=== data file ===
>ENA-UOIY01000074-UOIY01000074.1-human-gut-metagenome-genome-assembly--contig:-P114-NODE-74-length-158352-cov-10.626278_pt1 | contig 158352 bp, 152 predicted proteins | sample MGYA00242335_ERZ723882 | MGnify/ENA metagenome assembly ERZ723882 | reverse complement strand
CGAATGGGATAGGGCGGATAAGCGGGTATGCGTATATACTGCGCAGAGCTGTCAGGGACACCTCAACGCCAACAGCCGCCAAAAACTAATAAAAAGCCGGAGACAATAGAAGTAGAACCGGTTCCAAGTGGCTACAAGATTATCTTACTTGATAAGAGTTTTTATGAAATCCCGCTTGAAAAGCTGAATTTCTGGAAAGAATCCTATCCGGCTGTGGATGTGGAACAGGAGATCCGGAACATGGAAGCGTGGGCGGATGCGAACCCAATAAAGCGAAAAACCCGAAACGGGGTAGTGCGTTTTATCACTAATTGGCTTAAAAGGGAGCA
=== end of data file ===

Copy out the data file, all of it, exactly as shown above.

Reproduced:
>ENA-UOIY01000074-UOIY01000074.1-human-gut-metagenome-genome-assembly--contig:-P114-NODE-74-length-158352-cov-10.626278_pt1 | contig 158352 bp, 152 predicted proteins | sample MGYA00242335_ERZ723882 | MGnify/ENA metagenome assembly ERZ723882 | reverse complement strand
CGAATGGGATAGGGCGGATAAGCGGGTATGCGTATATACTGCGCAGAGCTGTCAGGGACACCTCAACGCCAACAGCCGCCAAAAACTAATAAAAAGCCGGAGACAATAGAAGTAGAACCGGTTCCAAGTGGCTACAAGATTATCTTACTTGATAAGAGTTTTTATGAAATCCCGCTTGAAAAGCTGAATTTCTGGAAAGAATCCTATCCGGCTGTGGATGTGGAACAGGAGATCCGGAACATGGAAGCGTGGGCGGATGCGAACCCAATAAAGCGAAAAACCCGAAACGGGGTAGTGCGTTTTATCACTAATTGGCTTAAAAGGGAGCA